Massive Modularity: Why it is Wrong, and What it Can Teach us Anyway

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Creator: 

Blackmore, Drew George

Date: 

2013

Abstract: 

This thesis addresses current issues of cognitive architecture, with a focus on the family of
theories known as massive modularity. This project begins with a discussion of the concept of
modularity as proposed by Jerry Fodor. All of Fodor's criteria of modularity are explored in order
to establish a formal definition of modularity. That definition is then used as a benchmark to
determine whether the cognitive mechanisms proposed in the massive modularity theories of Leda
Cosmides, John Tooby, Dan Sperber, Steven Pinker, and Peter Carruthers actually qualify as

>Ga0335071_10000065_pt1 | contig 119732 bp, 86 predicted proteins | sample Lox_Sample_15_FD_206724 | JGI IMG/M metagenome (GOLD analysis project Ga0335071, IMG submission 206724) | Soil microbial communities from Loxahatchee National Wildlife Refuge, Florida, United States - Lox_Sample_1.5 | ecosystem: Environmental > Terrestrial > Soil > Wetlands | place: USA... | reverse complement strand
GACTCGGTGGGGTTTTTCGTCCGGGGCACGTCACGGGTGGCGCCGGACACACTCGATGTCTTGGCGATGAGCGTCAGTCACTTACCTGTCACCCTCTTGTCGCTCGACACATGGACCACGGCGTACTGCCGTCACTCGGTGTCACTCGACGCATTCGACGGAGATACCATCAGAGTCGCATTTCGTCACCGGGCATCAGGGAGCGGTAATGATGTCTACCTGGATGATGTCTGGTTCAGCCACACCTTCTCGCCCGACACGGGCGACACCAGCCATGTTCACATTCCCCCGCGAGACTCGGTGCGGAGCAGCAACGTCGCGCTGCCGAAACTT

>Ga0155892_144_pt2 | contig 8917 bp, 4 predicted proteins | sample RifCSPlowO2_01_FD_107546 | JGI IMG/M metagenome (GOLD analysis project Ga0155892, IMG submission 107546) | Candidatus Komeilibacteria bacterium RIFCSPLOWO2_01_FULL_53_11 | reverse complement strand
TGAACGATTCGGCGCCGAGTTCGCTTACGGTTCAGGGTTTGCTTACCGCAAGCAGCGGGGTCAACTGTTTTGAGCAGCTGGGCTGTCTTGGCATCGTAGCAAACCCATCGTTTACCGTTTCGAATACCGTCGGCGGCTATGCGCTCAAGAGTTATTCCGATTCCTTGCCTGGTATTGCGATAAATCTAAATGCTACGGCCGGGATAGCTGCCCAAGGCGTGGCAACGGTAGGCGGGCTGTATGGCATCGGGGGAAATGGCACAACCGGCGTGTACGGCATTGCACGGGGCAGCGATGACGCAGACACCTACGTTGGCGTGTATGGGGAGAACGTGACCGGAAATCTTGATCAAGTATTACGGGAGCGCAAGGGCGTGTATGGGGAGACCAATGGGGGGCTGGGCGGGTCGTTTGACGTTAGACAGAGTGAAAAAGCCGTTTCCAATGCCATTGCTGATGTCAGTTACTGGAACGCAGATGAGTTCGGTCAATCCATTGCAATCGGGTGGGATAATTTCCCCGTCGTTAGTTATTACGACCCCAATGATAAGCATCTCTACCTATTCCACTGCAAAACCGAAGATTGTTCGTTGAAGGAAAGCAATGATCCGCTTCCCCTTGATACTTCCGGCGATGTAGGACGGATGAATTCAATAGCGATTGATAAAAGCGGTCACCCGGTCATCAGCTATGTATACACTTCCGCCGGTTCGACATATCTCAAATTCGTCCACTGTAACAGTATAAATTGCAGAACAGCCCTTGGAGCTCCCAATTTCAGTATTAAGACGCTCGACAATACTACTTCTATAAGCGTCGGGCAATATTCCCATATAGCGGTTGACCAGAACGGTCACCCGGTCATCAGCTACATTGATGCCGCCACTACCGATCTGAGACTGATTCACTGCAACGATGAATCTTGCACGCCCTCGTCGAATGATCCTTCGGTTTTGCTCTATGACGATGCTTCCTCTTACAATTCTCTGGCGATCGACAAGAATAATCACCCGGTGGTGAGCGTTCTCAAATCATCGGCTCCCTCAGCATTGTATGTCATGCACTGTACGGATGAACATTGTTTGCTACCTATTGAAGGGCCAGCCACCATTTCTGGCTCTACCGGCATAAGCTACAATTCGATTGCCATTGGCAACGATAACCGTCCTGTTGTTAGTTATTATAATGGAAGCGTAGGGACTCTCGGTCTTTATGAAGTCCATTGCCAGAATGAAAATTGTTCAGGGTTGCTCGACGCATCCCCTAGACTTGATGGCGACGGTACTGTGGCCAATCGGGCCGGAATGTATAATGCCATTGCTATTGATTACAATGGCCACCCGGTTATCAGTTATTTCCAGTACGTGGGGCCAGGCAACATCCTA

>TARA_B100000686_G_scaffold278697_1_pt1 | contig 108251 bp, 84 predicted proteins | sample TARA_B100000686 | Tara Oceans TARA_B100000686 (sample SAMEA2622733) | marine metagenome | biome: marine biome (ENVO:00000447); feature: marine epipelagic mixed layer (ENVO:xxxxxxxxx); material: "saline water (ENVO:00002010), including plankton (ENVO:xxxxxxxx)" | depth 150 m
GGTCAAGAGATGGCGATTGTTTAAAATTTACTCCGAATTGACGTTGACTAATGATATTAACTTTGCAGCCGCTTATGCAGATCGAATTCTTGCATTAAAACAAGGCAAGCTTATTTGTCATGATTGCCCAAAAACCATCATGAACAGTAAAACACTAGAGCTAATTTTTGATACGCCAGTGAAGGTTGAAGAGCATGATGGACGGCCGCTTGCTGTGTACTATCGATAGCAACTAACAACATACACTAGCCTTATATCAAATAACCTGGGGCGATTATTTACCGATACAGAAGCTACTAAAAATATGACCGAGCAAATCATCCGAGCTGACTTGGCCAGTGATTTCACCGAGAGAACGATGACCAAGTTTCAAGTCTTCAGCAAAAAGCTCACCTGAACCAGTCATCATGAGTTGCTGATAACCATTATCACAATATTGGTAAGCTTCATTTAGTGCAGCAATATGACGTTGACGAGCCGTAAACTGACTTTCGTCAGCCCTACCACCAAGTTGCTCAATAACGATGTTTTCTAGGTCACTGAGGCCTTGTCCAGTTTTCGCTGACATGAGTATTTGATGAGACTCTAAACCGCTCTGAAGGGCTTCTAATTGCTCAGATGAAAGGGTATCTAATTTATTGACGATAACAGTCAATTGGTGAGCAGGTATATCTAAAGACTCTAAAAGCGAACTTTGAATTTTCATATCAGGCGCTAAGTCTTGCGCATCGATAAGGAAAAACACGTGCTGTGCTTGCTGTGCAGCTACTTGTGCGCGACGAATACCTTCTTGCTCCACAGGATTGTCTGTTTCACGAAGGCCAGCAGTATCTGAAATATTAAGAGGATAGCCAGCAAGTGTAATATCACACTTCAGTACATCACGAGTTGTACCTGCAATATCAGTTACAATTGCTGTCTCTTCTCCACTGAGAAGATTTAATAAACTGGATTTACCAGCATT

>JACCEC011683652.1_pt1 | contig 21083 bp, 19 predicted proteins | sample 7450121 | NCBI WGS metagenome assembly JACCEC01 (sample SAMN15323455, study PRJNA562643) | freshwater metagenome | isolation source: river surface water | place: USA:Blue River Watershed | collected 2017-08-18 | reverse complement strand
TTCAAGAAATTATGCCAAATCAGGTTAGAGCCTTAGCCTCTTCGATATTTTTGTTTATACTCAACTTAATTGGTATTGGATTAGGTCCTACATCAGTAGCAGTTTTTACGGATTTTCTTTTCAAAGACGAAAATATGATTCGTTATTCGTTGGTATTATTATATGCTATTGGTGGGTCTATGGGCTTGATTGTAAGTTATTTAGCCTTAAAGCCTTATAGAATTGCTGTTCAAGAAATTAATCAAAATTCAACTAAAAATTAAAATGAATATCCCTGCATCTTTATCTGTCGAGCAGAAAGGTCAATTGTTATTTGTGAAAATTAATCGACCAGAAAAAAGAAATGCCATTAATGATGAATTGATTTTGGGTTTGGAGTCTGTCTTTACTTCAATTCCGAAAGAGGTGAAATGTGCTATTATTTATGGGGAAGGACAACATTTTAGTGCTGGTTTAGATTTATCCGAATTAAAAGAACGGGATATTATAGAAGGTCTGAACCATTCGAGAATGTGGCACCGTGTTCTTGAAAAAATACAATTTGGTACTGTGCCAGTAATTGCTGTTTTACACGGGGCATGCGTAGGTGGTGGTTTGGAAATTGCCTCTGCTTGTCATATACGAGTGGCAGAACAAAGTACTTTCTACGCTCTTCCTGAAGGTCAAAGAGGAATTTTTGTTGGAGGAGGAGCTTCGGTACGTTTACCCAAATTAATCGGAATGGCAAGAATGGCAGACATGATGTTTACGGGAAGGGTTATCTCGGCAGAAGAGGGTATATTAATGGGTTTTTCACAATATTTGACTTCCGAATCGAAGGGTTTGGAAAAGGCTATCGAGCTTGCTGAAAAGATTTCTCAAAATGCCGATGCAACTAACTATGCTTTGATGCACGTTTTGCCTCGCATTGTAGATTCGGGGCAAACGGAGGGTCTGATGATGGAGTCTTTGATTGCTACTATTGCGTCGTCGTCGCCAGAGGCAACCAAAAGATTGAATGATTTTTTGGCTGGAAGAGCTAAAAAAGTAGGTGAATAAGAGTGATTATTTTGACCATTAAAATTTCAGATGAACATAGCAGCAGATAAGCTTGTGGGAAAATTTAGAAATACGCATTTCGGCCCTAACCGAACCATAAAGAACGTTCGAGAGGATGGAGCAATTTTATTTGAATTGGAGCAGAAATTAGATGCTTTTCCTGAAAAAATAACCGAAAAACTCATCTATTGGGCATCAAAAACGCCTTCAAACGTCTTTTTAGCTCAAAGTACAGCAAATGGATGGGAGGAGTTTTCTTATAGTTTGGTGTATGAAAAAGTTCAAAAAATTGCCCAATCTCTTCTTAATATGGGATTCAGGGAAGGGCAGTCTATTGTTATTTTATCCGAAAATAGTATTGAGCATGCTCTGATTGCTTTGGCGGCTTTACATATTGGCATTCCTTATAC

modules. After
concluding that the massive modularity theories of the above authors are in fact not
modular, the discussion turns to Zenon Pylyshyn's cognitive impenetrability thesis in order to
demonstrate that it is extremely unlikely that there could exist any truly modular version of the
massive modularity hypothesis. Finally, an alternative account of the mind is proposed in place of
massive modularity.

Subject: 

PHILOSOPHY, RELIGION, AND THEOLOGY Philosophy
PSYCHOLOGY Cognitive

Language: 

English

Publisher: 

Carleton University

Thesis Degree Name: 

Master of Arts: 
M.A.

Thesis Degree Level: 

Master's

Thesis Degree Discipline: 

Philosophy

Parent Collection: 

Theses and Dissertations

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